Define your style
It's time to identify your style after you've decluttered your closet.
The contrast between your style and your closet is comparable to that between minimalism and decluttering. Your own style is expressed through your wardrobe selections as well as other features such as makeup and accessories.
The actual pieces of clothing that make up that style are called your wardrobe.
You'll always have a wardrobe, but if you don't take the time to establish your style now, it'll be just as cluttered in a few months or years as it was before you started this trip.
Making your personal style visual is one of the finest methods to start figuring it out. Create a Pinterest board or a file on your desktop for everything you find that reflects the excellent style to you, and pin or save it there.
Everything from whole costumes to haircuts, cosmetics and jewellery selections, editorial shoots with a specific attitude, and even colour palettes can be included on the board.
Once you've generated a visual depiction of a fantastic style that you appreciate, analyse it and identify those patterns again, just like you did with the piles in your closet.
Make a mental note of the colours or patterns that appeal to you. Which silhouettes, styling options, outfit formulations, or accessories keep reappearing? Take note of everything from the obvious, such as colours and patterns, to the subtle, such as how an item drapes, the sort of cloth used, or a quirky detail that adds interest to an outfit.
Compare your list to the one you made during the decluttering step. This can assist you in finding the gaps between how your wardrobe expresses your current style and how you want it to alter in the future.
Because it's all about experimentation, this is where things can get really interesting.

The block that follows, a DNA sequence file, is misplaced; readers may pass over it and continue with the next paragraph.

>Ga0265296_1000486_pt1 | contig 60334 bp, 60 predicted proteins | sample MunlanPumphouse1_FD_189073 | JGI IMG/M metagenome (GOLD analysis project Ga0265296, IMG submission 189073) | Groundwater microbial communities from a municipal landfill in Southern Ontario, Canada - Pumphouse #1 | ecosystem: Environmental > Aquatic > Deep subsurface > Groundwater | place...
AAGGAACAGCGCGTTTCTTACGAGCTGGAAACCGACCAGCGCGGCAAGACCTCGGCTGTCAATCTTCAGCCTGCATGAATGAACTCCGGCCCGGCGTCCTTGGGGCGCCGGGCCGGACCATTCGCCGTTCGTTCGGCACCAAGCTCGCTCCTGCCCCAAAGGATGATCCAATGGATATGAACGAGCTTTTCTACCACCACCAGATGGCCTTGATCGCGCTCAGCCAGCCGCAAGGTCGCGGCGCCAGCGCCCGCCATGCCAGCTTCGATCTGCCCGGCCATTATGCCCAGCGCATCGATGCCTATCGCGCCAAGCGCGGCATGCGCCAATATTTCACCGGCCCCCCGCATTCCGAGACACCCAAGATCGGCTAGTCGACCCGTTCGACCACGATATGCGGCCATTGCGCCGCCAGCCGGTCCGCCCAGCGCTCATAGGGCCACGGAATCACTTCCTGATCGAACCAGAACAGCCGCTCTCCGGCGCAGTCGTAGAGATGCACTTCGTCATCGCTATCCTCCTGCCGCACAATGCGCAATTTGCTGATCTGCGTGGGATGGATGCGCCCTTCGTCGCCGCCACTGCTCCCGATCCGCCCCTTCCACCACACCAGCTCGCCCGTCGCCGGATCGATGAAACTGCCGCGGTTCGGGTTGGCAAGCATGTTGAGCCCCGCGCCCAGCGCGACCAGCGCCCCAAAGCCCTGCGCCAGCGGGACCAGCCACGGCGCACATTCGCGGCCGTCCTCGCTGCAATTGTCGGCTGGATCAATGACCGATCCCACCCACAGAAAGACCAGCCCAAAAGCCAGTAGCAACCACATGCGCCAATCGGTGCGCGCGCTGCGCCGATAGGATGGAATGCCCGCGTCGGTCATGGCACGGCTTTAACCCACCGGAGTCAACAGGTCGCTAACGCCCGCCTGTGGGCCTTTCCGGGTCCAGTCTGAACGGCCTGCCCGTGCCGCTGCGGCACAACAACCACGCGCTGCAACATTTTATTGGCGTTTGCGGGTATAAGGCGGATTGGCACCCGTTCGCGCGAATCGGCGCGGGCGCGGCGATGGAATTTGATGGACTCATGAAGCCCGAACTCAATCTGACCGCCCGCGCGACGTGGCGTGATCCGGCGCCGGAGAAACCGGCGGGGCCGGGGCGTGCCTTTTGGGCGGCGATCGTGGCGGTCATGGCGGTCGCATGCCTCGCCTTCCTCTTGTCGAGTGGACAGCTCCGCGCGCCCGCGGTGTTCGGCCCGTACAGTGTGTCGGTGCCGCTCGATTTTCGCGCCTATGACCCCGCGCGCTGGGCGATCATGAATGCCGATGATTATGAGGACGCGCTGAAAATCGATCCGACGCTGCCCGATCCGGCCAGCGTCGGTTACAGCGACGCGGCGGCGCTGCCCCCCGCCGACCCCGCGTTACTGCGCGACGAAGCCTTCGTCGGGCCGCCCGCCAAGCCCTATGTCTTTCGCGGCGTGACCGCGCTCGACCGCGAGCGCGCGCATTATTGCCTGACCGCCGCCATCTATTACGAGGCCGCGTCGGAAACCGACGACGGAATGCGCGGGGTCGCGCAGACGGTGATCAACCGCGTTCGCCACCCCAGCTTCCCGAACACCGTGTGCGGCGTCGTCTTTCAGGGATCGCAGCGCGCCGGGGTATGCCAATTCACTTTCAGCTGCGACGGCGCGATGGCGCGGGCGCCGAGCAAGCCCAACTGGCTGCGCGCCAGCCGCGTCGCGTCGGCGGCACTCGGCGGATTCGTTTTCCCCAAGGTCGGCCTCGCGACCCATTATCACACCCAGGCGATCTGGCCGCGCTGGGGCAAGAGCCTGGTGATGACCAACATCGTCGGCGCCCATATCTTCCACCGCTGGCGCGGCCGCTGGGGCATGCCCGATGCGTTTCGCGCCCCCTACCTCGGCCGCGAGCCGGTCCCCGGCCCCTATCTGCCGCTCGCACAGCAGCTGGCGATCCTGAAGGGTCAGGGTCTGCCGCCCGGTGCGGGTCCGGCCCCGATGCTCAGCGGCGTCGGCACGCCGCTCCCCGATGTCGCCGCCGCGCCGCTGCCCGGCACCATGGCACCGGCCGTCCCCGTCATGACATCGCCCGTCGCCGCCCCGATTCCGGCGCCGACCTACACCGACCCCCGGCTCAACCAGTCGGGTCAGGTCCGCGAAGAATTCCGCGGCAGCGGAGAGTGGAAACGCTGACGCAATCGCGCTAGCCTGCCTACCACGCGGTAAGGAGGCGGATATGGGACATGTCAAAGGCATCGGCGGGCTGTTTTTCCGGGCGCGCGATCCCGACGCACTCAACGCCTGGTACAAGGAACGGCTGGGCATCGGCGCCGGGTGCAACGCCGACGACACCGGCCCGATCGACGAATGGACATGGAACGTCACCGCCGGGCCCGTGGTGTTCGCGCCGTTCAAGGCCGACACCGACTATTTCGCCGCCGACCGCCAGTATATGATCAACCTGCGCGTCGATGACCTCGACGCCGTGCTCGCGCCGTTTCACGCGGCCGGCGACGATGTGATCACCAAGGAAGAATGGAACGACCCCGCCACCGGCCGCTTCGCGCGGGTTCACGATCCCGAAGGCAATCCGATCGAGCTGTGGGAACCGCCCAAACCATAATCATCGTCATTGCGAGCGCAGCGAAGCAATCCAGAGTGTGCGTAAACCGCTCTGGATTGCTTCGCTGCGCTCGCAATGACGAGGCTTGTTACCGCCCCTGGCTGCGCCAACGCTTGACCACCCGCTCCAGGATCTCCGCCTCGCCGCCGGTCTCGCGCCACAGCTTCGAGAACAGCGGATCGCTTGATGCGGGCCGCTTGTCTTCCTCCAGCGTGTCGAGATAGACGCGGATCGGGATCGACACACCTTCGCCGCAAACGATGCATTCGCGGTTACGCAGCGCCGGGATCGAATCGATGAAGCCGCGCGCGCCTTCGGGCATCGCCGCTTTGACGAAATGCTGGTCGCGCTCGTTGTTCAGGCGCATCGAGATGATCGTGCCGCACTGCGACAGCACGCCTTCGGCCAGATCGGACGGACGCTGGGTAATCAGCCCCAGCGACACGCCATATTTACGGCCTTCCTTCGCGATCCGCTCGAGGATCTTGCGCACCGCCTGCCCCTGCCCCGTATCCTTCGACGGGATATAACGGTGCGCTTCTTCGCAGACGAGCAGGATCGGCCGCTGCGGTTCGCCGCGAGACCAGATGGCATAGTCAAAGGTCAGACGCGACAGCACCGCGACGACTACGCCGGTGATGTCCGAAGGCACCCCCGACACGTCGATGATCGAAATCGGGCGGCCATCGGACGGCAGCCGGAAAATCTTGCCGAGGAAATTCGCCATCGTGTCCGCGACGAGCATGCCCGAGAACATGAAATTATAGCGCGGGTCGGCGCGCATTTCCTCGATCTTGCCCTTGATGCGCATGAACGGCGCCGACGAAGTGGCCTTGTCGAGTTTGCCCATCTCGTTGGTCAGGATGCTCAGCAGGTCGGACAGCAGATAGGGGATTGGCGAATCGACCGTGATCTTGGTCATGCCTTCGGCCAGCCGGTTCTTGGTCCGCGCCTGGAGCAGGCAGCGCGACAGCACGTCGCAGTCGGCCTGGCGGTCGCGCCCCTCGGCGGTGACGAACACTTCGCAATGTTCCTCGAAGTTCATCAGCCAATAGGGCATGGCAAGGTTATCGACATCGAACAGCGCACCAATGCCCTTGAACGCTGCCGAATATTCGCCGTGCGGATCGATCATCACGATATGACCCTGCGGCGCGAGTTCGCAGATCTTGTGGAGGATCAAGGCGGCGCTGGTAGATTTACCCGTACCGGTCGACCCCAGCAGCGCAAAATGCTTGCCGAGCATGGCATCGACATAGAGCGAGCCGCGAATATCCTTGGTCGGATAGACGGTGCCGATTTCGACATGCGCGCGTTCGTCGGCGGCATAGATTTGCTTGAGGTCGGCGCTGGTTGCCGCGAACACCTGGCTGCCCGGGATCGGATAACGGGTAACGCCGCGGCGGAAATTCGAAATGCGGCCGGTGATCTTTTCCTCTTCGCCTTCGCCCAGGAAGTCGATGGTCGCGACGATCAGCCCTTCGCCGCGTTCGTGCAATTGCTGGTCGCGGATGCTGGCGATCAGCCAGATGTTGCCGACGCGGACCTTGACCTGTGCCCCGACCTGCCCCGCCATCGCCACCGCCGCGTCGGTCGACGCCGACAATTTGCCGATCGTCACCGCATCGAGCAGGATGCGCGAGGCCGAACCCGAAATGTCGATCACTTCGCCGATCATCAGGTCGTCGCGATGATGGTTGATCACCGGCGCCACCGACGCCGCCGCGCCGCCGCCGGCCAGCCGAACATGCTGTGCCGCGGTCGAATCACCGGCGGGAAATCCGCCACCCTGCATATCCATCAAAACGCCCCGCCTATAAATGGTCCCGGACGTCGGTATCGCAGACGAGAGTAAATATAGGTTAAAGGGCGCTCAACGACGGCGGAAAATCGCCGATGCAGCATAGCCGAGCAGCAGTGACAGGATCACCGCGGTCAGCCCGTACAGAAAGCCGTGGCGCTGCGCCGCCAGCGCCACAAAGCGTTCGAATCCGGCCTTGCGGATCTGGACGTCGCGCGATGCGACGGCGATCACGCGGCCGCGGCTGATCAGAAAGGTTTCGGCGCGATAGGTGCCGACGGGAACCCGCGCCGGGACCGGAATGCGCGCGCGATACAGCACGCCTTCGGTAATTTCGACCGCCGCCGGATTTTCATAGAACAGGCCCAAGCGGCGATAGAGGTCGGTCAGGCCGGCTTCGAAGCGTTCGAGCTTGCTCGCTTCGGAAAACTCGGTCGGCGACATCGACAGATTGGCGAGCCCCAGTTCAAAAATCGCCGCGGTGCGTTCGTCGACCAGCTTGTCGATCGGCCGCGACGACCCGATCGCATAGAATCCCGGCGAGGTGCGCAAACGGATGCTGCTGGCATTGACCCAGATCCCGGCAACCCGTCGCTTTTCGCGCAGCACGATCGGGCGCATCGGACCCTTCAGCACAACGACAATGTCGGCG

Start experimenting with the silhouettes, pops of colour, and styling methods you've been pinning on your Pinterest board. It will force you to step outside of your comfort zone, force you to think outside the box and assist you in determining what you prefer in reality versus what you like in theory.
You may adore the way a certain colour or silhouette appears in photographs, but it doesn't look as well on you. Or perhaps it's a pair of shoes or a styling technique that looks fantastic but is too time-consuming for you to cope with on a daily basis.
Colors and selecting a colour palette that works for you will be a part of your experimenting. In a minimalist wardrobe, there are three major approaches to colour.
You can stick to neutrals with a splash of colour here and there, making adaptability a breeze. You can use a limited palette of neutrals, primary colours, and accent colours.
Choosing a palette that works for you takes a little more effort up front, but the final result can be a bright yet still versatile wardrobe. A third alternative is to concentrate your colour choices on pieces that will never be worn together, regardless of whether they coordinate or clash.